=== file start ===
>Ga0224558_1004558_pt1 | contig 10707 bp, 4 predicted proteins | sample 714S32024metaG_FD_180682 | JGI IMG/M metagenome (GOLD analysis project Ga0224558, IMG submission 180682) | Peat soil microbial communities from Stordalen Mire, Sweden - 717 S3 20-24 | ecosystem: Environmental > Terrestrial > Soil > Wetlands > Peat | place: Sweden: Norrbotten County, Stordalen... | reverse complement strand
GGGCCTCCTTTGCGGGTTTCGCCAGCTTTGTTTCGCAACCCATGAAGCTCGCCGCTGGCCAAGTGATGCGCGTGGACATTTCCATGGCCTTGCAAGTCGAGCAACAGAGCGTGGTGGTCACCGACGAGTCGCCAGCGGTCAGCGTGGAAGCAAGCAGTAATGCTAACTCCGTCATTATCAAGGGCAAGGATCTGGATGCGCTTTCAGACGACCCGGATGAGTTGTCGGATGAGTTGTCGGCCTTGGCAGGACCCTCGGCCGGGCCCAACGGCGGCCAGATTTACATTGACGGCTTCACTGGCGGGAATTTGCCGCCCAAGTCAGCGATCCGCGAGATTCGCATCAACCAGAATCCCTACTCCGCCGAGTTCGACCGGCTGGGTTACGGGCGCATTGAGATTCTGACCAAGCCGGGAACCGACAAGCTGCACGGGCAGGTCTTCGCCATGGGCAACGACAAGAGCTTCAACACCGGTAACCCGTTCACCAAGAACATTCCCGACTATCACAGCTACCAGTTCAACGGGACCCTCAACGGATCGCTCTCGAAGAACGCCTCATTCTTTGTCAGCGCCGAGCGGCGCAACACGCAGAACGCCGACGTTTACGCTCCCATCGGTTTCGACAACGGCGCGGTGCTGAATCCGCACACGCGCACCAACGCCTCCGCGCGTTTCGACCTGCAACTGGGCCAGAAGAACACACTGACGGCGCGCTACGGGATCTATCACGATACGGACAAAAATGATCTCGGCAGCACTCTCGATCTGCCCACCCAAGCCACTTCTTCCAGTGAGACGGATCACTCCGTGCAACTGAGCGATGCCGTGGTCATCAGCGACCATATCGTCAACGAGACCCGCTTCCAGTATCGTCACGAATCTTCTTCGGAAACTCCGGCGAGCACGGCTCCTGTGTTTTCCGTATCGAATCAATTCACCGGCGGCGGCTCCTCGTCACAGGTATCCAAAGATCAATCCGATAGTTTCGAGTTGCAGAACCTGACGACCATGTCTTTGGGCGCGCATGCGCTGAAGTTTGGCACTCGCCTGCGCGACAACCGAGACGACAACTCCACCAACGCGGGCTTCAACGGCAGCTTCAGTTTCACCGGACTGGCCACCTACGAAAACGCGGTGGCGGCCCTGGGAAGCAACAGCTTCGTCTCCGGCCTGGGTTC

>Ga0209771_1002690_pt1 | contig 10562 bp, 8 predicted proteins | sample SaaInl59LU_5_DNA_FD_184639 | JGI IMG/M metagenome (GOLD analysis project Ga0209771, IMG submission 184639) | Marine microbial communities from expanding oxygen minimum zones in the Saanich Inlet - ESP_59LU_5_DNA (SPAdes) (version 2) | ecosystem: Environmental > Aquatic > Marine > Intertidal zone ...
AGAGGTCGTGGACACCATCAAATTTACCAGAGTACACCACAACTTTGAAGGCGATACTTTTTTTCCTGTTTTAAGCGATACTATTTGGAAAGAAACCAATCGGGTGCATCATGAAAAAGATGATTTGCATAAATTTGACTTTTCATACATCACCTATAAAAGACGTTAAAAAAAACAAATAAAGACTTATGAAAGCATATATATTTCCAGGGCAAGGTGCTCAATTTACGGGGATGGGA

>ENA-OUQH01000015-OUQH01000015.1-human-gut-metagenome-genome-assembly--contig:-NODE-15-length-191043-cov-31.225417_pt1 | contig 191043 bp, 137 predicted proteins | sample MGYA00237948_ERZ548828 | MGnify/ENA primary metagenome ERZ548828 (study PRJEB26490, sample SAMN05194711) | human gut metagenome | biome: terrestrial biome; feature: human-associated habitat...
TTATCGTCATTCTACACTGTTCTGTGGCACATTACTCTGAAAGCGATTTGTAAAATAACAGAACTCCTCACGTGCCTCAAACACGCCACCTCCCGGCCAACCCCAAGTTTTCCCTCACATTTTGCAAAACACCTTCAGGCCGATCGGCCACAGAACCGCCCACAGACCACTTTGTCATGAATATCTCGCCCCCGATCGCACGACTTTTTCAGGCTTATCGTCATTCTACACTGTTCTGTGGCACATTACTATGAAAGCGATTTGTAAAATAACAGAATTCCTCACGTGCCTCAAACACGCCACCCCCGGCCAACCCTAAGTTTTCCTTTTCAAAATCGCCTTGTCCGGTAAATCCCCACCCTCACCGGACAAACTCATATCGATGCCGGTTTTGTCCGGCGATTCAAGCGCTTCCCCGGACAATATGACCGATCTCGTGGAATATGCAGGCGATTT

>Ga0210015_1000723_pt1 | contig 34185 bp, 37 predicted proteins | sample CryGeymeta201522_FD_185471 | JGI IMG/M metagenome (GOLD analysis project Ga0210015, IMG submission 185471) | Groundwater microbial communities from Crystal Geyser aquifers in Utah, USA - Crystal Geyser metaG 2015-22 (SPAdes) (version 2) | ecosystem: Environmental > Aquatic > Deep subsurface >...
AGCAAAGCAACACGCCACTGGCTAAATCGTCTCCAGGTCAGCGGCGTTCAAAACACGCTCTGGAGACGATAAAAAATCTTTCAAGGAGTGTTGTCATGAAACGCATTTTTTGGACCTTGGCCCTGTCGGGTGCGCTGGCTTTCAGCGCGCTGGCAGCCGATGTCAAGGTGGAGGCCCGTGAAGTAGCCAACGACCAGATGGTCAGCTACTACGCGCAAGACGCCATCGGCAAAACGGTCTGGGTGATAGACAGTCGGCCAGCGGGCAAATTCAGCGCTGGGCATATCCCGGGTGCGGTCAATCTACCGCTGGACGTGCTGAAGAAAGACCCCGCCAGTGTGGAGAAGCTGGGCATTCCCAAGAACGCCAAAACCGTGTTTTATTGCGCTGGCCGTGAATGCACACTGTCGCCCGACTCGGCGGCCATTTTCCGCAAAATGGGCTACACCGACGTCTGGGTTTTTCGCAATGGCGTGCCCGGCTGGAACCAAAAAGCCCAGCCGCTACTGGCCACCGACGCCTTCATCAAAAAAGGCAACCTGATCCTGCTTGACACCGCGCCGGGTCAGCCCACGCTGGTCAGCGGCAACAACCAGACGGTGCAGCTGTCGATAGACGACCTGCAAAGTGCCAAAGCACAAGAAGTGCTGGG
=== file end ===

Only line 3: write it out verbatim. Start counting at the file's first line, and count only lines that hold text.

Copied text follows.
>Ga0209771_1002690_pt1 | contig 10562 bp, 8 predicted proteins | sample SaaInl59LU_5_DNA_FD_184639 | JGI IMG/M metagenome (GOLD analysis project Ga0209771, IMG submission 184639) | Marine microbial communities from expanding oxygen minimum zones in the Saanich Inlet - ESP_59LU_5_DNA (SPAdes) (version 2) | ecosystem: Environmental > Aquatic > Marine > Intertidal zone ...